This post continues my series of posts on sources of Creative Inspiration.
One of my quilting mentors, Jean Wells Keenan, once said in a class (paraphrased): When you are really stuck on a piece and you want to give up, don’t give up. Just push through your discomfort or unhappiness with the piece; keep going and you will be surprised how it evolves.
So what does this have to do with my featured image for this post – a pile of sweet potatoes?
Well, at lunch today (I am a telecommuter), I pulled out the remains of a bag of several weeks old sweet potatoes. I forgot about them in the veggie drawer in my fridge and I hoped I could possibly use them (I hate wasting food) in a salad or veggie bowl if I boiled them.
As I washed the sweet potatoes, a first glance, they looked kind of icky and their only future was compost. However on closer inspection, I realized there were good viable parts to each sweet potato – all I had to do was cut out the bad parts.
While trimming each sweet potato to remove the “bad parts”, I thought how this relates to creating a piece of art. I have worked on several art quilting project when I wanted to just give up, crumple the piece into a ball (and burn it) and discard it.
Occasionally I did just this, throw away the piece and try to forgot the time I spent on expending my creativity on the piece. This was until I took a series of art quilting classes with Jean Wells Keenan and heard her statement about not giving up – it resonated with me.
I learned to work or rework what I have created already, cut the bad parts out, and keep going with creating the piece.
An example of an art quilt that I wanted to throw into the trash pile (or burn as an effigy of what-not-to-do-when-creating-an-art-quilt) was my piece Abandoned Water Structure. This piece, which was eventually sold to the City of Seattle/Seattle Public Utilities for their Portable Works Collection nearly made it to the trash or fabric recycling pile several times (or as potential kindling).
It began as an art quilt project based on a photo of a beach structure for a series of classes I was taking with Jean Wells Keenan, called Journey to Inspired Art Quilting. I absolutely hated the piece and it seemed like to would never go anywhere (I felt like I was stopped in my journey anywhere, much less to inspired art quilting).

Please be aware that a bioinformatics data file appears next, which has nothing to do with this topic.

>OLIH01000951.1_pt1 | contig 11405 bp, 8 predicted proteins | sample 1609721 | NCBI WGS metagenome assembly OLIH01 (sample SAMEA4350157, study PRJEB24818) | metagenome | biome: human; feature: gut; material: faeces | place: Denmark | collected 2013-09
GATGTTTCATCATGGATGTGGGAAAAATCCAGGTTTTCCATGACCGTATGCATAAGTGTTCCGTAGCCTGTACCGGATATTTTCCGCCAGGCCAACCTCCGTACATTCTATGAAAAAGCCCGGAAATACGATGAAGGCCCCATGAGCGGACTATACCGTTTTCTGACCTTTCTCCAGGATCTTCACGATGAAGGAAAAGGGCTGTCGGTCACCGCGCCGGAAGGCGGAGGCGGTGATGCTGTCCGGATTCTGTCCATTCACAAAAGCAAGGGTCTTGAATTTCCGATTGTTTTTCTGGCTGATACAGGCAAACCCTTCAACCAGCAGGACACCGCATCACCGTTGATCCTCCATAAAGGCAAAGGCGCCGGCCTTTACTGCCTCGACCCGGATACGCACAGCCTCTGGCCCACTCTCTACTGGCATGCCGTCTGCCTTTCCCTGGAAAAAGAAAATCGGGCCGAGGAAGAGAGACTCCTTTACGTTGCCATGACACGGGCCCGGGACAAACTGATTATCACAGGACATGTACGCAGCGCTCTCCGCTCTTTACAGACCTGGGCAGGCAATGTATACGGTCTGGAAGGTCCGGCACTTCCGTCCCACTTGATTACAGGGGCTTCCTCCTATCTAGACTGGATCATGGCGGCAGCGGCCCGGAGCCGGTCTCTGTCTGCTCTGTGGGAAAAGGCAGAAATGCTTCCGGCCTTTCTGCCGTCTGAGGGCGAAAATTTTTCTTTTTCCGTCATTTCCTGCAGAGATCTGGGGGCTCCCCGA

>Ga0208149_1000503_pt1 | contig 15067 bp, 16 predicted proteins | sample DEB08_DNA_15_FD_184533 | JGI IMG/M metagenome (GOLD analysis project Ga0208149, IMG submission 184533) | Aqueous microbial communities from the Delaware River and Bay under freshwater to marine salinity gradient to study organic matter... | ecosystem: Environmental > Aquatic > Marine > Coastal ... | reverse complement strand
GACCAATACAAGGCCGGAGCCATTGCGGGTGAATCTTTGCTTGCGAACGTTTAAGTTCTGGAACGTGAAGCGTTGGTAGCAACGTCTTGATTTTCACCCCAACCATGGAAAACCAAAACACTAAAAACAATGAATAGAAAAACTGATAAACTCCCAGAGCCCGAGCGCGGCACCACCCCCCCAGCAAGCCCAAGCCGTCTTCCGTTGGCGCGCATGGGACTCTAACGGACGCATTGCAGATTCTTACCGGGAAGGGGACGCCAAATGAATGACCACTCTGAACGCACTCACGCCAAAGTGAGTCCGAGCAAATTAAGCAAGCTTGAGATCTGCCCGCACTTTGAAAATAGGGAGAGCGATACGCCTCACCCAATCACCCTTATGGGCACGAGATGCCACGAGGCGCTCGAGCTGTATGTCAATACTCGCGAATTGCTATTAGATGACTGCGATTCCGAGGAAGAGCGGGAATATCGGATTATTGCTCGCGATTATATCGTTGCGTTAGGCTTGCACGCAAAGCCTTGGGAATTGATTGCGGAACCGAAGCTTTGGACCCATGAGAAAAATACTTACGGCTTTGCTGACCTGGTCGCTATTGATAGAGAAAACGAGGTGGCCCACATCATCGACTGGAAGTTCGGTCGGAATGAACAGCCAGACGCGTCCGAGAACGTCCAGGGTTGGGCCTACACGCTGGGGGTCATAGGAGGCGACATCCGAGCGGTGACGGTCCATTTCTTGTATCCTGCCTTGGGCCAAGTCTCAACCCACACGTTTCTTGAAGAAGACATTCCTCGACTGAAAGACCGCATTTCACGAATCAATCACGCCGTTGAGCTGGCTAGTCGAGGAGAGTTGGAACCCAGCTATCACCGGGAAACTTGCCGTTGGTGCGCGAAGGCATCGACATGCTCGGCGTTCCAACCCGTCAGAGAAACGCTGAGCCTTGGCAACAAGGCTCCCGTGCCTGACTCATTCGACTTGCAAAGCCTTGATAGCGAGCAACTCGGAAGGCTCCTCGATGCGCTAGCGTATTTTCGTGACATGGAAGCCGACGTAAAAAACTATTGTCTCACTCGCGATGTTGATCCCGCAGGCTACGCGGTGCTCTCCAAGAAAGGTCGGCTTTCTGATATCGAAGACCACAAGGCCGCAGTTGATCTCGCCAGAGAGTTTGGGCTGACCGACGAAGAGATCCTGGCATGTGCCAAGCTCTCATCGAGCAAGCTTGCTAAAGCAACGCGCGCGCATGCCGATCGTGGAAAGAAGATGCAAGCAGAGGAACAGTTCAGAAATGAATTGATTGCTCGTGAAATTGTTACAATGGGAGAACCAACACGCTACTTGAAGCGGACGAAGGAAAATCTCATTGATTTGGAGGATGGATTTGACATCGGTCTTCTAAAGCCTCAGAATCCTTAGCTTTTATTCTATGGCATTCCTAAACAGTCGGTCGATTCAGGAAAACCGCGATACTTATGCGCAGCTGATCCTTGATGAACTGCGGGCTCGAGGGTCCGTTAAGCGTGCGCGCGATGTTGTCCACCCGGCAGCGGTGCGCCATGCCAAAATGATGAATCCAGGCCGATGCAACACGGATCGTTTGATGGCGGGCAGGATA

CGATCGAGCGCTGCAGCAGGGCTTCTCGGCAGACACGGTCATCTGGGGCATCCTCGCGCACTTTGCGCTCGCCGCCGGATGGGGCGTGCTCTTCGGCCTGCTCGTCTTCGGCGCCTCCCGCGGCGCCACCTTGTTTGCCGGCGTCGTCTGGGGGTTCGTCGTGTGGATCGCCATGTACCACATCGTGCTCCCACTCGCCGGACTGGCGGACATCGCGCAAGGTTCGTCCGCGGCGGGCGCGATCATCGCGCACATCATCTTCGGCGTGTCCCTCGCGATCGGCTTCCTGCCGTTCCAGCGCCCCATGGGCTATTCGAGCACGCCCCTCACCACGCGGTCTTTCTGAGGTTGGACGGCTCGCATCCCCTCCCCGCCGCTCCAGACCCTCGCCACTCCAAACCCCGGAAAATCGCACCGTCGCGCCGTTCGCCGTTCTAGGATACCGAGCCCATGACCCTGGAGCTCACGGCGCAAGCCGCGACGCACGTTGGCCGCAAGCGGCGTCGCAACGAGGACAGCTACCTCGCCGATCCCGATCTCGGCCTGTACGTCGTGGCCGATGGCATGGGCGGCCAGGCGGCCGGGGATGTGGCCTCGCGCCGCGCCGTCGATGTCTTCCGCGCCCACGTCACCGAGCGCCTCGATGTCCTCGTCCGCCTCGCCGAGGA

The series of classes ended, and I took the unfinished piece back home with me to sit in the abandoned project pile (where projects go to die..).
Randomly rummaging through my abandoned project pile a couple months later, I rediscovered the piece and I was suddenly struck with the feeling that I was not using the correct inspiration for the piece. The piece WANTED TO BE SOMETHING ELSE.
I had a photo on my inspiration board of an abandoned/closed water power facility in Central Oregon and I knew this is what the piece was to become (or at least be inspired by)!
After reworking the piece for a couple hours, I was tempted to return it to the abandon project pile (or just soak it in lighter fluid) but luckily I heard Jean in the back of my head to “just push through, keep going“. I cut out the bad parts, the parts that were not working in the piece, and eventually it became the Abandoned Water Structure art quilt.
If I were to summarize my thoughts and advice from this experience (and my ramblings above) for my fellow crafters and artists, it would be:
Creating can be like working with a partially rotted sweet potato. You know there is yumminess still there but you don't want to eat "the bad parts". So cut out the "bad parts" and keep the good/viable parts! Keep going, don't give up, be patient with yourself and the piece. Let it become the yumminess it eventually wants to become.
Well I have stretched that analogy as far as it will stretch, thanks for reading to see where the heck I was going with my sweet potato story.
Oh and in case you were curious, my trimmed and boiled sweet potatoes were delicious (full of yumminess) in my salad at lunch!
Feature image credit: khongrithSV, free images.com